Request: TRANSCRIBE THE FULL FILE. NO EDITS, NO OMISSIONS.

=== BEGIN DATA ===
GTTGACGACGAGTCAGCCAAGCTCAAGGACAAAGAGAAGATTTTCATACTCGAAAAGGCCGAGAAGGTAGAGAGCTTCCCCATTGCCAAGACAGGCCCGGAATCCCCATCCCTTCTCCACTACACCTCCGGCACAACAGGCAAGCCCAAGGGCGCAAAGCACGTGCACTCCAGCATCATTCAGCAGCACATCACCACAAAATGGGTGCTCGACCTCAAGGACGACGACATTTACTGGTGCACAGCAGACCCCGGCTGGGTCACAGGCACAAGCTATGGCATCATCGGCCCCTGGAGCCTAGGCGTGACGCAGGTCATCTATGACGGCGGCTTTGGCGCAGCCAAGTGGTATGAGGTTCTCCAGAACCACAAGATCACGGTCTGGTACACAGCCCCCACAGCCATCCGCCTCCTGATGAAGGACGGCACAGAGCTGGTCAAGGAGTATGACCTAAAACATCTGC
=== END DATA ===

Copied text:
GTTGACGACGAGTCAGCCAAGCTCAAGGACAAAGAGAAGATTTTCATACTCGAAAAGGCCGAGAAGGTAGAGAGCTTCCCCATTGCCAAGACAGGCCCGGAATCCCCATCCCTTCTCCACTACACCTCCGGCACAACAGGCAAGCCCAAGGGCGCAAAGCACGTGCACTCCAGCATCATTCAGCAGCACATCACCACAAAATGGGTGCTCGACCTCAAGGACGACGACATTTACTGGTGCACAGCAGACCCCGGCTGGGTCACAGGCACAAGCTATGGCATCATCGGCCCCTGGAGCCTAGGCGTGACGCAGGTCATCTATGACGGCGGCTTTGGCGCAGCCAAGTGGTATGAGGTTCTCCAGAACCACAAGATCACGGTCTGGTACACAGCCCCCACAGCCATCCGCCTCCTGATGAAGGACGGCACAGAGCTGGTCAAGGAGTATGACCTAAAACATCTGC